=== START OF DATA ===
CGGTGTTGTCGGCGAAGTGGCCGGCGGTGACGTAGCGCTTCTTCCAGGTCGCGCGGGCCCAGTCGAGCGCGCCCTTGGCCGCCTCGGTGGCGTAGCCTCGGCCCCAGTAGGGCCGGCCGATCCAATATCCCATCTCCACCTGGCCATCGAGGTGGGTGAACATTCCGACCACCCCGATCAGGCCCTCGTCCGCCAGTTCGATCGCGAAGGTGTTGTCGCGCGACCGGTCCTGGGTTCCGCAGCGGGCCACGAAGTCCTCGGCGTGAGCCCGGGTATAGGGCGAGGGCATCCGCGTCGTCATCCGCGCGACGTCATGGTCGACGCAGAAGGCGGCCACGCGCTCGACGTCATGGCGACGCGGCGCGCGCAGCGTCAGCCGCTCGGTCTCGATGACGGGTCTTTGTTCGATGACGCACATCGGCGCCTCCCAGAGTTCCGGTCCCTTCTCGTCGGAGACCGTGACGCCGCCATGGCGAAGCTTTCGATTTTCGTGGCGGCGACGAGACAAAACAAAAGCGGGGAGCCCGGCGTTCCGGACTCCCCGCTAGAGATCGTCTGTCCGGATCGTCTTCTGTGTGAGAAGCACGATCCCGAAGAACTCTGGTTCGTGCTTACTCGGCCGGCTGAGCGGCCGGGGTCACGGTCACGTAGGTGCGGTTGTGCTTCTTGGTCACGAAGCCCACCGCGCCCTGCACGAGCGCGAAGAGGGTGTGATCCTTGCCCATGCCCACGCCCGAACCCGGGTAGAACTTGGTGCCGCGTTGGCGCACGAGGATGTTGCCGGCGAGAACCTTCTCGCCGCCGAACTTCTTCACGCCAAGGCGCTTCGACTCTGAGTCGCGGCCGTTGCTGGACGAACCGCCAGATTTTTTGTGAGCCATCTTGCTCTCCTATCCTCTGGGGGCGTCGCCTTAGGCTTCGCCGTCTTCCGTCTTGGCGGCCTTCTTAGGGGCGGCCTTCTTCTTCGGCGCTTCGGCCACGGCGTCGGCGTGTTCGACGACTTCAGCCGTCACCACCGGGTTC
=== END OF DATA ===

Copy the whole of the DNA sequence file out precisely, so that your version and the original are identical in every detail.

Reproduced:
CGGTGTTGTCGGCGAAGTGGCCGGCGGTGACGTAGCGCTTCTTCCAGGTCGCGCGGGCCCAGTCGAGCGCGCCCTTGGCCGCCTCGGTGGCGTAGCCTCGGCCCCAGTAGGGCCGGCCGATCCAATATCCCATCTCCACCTGGCCATCGAGGTGGGTGAACATTCCGACCACCCCGATCAGGCCCTCGTCCGCCAGTTCGATCGCGAAGGTGTTGTCGCGCGACCGGTCCTGGGTTCCGCAGCGGGCCACGAAGTCCTCGGCGTGAGCCCGGGTATAGGGCGAGGGCATCCGCGTCGTCATCCGCGCGACGTCATGGTCGACGCAGAAGGCGGCCACGCGCTCGACGTCATGGCGACGCGGCGCGCGCAGCGTCAGCCGCTCGGTCTCGATGACGGGTCTTTGTTCGATGACGCACATCGGCGCCTCCCAGAGTTCCGGTCCCTTCTCGTCGGAGACCGTGACGCCGCCATGGCGAAGCTTTCGATTTTCGTGGCGGCGACGAGACAAAACAAAAGCGGGGAGCCCGGCGTTCCGGACTCCCCGCTAGAGATCGTCTGTCCGGATCGTCTTCTGTGTGAGAAGCACGATCCCGAAGAACTCTGGTTCGTGCTTACTCGGCCGGCTGAGCGGCCGGGGTCACGGTCACGTAGGTGCGGTTGTGCTTCTTGGTCACGAAGCCCACCGCGCCCTGCACGAGCGCGAAGAGGGTGTGATCCTTGCCCATGCCCACGCCCGAACCCGGGTAGAACTTGGTGCCGCGTTGGCGCACGAGGATGTTGCCGGCGAGAACCTTCTCGCCGCCGAACTTCTTCACGCCAAGGCGCTTCGACTCTGAGTCGCGGCCGTTGCTGGACGAACCGCCAGATTTTTTGTGAGCCATCTTGCTCTCCTATCCTCTGGGGGCGTCGCCTTAGGCTTCGCCGTCTTCCGTCTTGGCGGCCTTCTTAGGGGCGGCCTTCTTCTTCGGCGCTTCGGCCACGGCGTCGGCGTGTTCGACGACTTCAGCCGTCACCACCGGGTTC